Whistleblower Protections

Whistleblowers are individuals who report misconduct or illegal activity within a company or organisation based on inside knowledge. There are various protections in place in Australia to ensure that people who report misconduct are not subjected to any adverse action as a result of having made a disclosure. This page outlines the whistleblower protections that exist under Australian law.

Whistleblower legislation

The Corporations Act 2001 contains protections for disclosures relating to organisations that are classified as “regulated entities”. These include companies, some corporations, and some charities. These protections are set out in Part 9.4AAA of the Act.

Part 4A of the Fair Work (Registered Organisations) Act 2009 contains protections that apply to registered organisations including unions, associations of employers, and enterprise associations.

The Taxation Administration Act 1953 contains protections for whistleblowers who disclose misconduct related to tax.

Whistleblower protections under the Corporations Act

Whistleblowers are protected under the Corporations Act if they disclose conduct that is:

  • a breach of the Corporations Act
  • the ASIC Act
  • conduct that amounts to a criminal offence punishable by imprisonment for more than 12 months
  • conduct that endangers the public or the financial system
  • conduct that is prescribed by regulation

AND have a reasonable belief that the information they are disclosing will reveal misconduct.

A person who has made a disclosure must not be victimised, or subjected to any adverse action, because of their disclosure. Civil penalties apply to the victimisation, or threatened victimisation, of a person for making a disclosure under this Act.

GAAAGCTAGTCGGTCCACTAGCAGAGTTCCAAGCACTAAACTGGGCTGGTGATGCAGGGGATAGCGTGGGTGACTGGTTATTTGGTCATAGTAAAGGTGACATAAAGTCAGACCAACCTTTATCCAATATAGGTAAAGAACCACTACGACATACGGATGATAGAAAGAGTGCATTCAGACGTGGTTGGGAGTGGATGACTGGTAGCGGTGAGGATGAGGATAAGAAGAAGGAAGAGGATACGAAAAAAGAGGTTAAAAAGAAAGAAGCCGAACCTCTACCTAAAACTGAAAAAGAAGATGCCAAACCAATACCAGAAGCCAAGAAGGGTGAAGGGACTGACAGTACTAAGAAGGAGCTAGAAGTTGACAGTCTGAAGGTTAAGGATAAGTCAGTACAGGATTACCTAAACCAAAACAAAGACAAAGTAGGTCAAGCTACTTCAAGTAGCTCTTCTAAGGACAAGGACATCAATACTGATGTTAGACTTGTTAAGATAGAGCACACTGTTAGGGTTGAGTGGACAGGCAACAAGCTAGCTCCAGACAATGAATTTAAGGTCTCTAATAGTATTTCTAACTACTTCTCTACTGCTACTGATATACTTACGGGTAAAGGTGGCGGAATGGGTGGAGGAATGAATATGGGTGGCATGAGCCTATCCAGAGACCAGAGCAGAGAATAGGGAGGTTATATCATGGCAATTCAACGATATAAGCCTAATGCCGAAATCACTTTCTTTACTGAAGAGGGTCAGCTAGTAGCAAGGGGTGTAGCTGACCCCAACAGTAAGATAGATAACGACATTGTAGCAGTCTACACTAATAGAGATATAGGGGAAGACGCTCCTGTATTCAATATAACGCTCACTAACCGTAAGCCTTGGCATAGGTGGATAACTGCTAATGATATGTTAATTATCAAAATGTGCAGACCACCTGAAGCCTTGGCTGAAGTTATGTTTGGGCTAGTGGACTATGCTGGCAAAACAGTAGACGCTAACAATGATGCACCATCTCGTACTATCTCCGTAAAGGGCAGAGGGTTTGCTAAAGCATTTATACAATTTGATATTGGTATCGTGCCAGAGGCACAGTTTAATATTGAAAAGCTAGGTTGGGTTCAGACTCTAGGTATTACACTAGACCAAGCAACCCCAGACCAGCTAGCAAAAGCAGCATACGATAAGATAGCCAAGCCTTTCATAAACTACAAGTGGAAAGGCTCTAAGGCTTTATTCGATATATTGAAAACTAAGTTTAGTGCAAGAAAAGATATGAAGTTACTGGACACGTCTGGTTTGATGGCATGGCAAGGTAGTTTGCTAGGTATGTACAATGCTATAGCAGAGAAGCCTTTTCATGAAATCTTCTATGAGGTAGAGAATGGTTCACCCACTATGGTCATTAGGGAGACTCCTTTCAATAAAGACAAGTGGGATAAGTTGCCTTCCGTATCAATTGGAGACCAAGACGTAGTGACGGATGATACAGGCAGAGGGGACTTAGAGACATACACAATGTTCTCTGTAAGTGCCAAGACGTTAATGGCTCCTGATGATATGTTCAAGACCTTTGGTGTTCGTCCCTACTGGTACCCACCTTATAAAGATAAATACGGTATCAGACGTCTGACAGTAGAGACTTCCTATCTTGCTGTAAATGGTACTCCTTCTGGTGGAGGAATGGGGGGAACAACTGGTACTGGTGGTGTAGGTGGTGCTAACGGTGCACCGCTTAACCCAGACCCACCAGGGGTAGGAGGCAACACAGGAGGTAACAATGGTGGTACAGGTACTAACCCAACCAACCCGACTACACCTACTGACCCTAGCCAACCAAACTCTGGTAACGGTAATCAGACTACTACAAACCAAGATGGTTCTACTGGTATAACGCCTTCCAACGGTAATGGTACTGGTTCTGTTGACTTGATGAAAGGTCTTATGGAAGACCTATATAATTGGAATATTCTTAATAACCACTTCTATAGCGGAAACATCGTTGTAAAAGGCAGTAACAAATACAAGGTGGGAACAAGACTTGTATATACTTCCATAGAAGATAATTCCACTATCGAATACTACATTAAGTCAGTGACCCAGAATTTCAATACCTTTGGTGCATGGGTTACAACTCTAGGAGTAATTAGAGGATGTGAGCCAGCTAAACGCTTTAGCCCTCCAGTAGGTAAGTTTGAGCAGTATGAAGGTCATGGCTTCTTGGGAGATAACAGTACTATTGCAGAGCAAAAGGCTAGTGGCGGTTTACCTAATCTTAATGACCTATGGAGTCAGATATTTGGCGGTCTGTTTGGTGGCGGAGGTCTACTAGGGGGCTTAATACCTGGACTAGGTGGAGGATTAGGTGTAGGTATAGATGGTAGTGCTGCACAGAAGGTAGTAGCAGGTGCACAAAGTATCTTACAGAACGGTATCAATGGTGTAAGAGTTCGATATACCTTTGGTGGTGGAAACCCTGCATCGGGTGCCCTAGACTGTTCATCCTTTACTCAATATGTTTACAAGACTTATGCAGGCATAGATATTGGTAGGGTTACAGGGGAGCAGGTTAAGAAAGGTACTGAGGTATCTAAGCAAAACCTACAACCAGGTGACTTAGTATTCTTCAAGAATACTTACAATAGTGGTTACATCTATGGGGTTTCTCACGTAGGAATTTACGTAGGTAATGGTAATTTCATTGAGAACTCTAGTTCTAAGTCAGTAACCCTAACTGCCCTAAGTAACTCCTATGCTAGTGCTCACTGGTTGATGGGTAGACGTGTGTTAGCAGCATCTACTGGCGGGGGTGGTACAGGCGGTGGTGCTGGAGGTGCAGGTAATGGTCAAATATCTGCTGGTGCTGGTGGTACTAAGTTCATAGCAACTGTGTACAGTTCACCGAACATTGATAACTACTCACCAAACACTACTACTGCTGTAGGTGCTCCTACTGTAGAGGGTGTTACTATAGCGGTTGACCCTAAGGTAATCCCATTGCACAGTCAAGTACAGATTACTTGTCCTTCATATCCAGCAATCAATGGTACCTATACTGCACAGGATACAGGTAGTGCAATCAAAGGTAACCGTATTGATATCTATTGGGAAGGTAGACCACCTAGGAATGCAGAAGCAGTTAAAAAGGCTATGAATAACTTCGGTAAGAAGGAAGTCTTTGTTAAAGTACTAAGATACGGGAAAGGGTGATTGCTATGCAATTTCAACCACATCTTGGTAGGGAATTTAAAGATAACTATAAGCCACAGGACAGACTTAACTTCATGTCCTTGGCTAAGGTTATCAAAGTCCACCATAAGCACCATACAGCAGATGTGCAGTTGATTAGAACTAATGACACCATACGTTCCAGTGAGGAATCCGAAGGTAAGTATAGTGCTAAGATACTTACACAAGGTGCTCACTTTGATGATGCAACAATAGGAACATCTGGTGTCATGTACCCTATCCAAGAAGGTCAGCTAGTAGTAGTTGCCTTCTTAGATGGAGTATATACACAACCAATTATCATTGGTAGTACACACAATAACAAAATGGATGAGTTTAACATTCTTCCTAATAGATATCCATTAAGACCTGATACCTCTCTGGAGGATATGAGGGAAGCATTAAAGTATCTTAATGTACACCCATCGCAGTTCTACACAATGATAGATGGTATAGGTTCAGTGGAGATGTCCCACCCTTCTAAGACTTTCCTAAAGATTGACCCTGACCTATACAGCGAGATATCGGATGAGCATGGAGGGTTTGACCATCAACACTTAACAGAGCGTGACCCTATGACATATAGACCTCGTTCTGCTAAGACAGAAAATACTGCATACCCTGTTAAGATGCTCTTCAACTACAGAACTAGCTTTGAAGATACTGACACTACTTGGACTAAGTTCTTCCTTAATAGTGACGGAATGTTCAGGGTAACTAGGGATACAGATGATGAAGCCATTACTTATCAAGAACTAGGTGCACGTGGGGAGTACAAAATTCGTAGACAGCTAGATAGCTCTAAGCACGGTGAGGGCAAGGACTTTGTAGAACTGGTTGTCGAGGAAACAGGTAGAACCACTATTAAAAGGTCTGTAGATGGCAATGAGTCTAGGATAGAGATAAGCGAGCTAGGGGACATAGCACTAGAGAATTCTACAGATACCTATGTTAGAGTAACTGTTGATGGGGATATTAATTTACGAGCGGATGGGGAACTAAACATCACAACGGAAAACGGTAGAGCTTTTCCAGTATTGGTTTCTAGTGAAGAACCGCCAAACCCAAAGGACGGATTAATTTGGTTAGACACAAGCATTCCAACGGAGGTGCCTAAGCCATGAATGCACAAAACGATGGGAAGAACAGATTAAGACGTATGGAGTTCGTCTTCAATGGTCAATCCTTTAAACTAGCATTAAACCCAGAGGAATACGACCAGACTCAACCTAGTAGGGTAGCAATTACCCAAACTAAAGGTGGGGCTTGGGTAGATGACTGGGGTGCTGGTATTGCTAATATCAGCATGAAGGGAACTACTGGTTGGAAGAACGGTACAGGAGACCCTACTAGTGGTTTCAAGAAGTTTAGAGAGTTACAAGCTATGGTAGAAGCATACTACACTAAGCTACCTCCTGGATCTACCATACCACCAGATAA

The identity of a person who has made a disclosure must be kept confidential.

Compensation and other remedies

If a person causes a detriment, or threatens to do so, to another person because they have made or may make a disclosure of the Corporations Act, a court may order:

  • that the person must compensate the person for us, damage, or injury
  • an injunction to stop, prevent, or remedy the effects of the person’s conduct
  • that the person must apologise
  • at the person must restore the other person to their previous position
  • that the person must pay exemplary damages.

Whistleblower protections under the Fair Work (Registered Organisations) Act 2009

Under section 337A of the Fair Work (Registered Organisations) Act 2009, protections apply when a disclosure is made by any of the following persons:

  • officers and former officers of an organisation
  • employees and former employees of an organisation
  • members and former members of an organisation
  • contractors who have supplied goods or services to an organisation, branch of an organisation, or employee or officer of an organisation

AND the disclosure is made to:

  • the general manager
  • the Fair Work Commission
  • the Fair Work Ombudsman